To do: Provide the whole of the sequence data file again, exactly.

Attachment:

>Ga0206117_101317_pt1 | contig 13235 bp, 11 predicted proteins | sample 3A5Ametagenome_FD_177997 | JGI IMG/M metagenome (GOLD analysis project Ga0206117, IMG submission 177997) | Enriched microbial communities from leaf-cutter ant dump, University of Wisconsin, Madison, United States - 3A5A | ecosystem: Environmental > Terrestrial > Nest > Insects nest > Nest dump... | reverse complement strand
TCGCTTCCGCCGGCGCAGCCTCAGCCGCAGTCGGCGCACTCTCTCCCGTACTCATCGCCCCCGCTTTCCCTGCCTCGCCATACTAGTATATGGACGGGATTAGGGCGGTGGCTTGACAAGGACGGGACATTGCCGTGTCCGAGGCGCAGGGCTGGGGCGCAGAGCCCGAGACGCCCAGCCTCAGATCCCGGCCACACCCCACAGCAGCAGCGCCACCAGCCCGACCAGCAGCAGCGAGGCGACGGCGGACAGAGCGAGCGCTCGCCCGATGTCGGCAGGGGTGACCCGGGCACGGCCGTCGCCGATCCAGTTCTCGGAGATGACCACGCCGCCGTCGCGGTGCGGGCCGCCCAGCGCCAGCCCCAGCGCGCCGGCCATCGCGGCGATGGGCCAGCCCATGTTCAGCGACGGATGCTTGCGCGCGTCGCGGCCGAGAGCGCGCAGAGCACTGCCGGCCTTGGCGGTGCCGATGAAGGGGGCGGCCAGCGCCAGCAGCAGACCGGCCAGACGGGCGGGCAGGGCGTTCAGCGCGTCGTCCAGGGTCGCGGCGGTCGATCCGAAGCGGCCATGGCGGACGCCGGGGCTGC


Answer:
>Ga0206117_101317_pt1 | contig 13235 bp, 11 predicted proteins | sample 3A5Ametagenome_FD_177997 | JGI IMG/M metagenome (GOLD analysis project Ga0206117, IMG submission 177997) | Enriched microbial communities from leaf-cutter ant dump, University of Wisconsin, Madison, United States - 3A5A | ecosystem: Environmental > Terrestrial > Nest > Insects nest > Nest dump... | reverse complement strand
TCGCTTCCGCCGGCGCAGCCTCAGCCGCAGTCGGCGCACTCTCTCCCGTACTCATCGCCCCCGCTTTCCCTGCCTCGCCATACTAGTATATGGACGGGATTAGGGCGGTGGCTTGACAAGGACGGGACATTGCCGTGTCCGAGGCGCAGGGCTGGGGCGCAGAGCCCGAGACGCCCAGCCTCAGATCCCGGCCACACCCCACAGCAGCAGCGCCACCAGCCCGACCAGCAGCAGCGAGGCGACGGCGGACAGAGCGAGCGCTCGCCCGATGTCGGCAGGGGTGACCCGGGCACGGCCGTCGCCGATCCAGTTCTCGGAGATGACCACGCCGCCGTCGCGGTGCGGGCCGCCCAGCGCCAGCCCCAGCGCGCCGGCCATCGCGGCGATGGGCCAGCCCATGTTCAGCGACGGATGCTTGCGCGCGTCGCGGCCGAGAGCGCGCAGAGCACTGCCGGCCTTGGCGGTGCCGATGAAGGGGGCGGCCAGCGCCAGCAGCAGACCGGCCAGACGGGCGGGCAGGGCGTTCAGCGCGTCGTCCAGGGTCGCGGCGGTCGATCCGAAGCGGCCATGGCGGACGCCGGGGCTGC